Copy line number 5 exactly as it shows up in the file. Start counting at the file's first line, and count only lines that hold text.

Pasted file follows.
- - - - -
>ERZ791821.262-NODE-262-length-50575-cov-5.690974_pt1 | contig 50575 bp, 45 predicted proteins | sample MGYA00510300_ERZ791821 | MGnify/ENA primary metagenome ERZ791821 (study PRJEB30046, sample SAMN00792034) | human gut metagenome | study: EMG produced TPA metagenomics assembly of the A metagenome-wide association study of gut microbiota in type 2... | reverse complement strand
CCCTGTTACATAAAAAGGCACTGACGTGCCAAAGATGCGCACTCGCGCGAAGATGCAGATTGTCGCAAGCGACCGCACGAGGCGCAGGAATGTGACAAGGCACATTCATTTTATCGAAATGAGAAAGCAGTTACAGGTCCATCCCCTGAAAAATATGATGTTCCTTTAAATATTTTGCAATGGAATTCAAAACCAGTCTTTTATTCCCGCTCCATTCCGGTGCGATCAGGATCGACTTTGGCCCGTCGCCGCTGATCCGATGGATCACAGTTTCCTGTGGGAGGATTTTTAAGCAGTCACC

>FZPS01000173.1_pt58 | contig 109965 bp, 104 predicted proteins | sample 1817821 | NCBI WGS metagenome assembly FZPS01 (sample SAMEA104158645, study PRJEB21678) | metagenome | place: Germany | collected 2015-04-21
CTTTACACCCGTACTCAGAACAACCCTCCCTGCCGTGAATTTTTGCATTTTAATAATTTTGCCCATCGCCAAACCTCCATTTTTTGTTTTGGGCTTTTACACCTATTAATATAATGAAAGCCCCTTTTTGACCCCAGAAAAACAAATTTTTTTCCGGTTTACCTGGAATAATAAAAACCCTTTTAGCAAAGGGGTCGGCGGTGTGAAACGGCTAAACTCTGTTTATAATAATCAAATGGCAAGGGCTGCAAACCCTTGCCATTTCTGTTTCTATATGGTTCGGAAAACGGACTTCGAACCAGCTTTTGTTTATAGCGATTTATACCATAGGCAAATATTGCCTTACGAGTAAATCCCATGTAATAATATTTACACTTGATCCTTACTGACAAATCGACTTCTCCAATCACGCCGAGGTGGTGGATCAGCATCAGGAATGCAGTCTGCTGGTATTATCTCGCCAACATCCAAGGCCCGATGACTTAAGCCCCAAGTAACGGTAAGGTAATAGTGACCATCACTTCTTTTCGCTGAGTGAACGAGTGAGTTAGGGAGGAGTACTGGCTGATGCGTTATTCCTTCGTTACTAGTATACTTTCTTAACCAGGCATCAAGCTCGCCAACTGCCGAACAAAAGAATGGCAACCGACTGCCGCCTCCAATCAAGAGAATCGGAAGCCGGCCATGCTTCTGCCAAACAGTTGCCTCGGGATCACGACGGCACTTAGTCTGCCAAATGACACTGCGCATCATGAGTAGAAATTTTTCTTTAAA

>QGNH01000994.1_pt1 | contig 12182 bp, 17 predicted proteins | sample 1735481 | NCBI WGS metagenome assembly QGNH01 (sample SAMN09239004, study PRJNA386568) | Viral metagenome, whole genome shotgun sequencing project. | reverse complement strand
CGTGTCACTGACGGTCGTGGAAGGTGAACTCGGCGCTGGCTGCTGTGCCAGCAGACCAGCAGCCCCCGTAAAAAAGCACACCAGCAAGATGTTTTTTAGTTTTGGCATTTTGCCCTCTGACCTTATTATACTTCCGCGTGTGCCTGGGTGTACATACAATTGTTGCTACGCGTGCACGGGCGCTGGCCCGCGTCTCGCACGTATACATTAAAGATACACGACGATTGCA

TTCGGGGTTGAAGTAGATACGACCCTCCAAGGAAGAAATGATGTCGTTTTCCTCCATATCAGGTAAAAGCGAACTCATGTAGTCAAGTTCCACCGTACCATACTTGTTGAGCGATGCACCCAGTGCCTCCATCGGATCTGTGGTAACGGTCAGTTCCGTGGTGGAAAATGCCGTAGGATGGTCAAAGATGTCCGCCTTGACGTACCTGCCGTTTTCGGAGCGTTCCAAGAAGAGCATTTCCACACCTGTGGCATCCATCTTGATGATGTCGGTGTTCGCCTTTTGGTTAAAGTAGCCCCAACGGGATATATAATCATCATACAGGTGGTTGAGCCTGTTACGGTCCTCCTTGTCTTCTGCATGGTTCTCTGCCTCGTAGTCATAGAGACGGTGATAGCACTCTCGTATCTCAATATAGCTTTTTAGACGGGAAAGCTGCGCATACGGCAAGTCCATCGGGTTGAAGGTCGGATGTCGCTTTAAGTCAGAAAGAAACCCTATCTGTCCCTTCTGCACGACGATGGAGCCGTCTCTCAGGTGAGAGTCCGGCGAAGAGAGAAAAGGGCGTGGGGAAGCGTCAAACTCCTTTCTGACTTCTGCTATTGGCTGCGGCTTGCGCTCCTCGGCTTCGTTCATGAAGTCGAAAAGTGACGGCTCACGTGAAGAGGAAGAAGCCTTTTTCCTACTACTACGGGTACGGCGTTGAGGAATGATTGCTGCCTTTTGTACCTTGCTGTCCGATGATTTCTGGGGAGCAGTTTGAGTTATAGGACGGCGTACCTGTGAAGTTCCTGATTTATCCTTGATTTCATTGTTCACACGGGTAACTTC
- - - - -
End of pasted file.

>QGNH01000994.1_pt1 | contig 12182 bp, 17 predicted proteins | sample 1735481 | NCBI WGS metagenome assembly QGNH01 (sample SAMN09239004, study PRJNA386568) | Viral metagenome, whole genome shotgun sequencing project. | reverse complement strand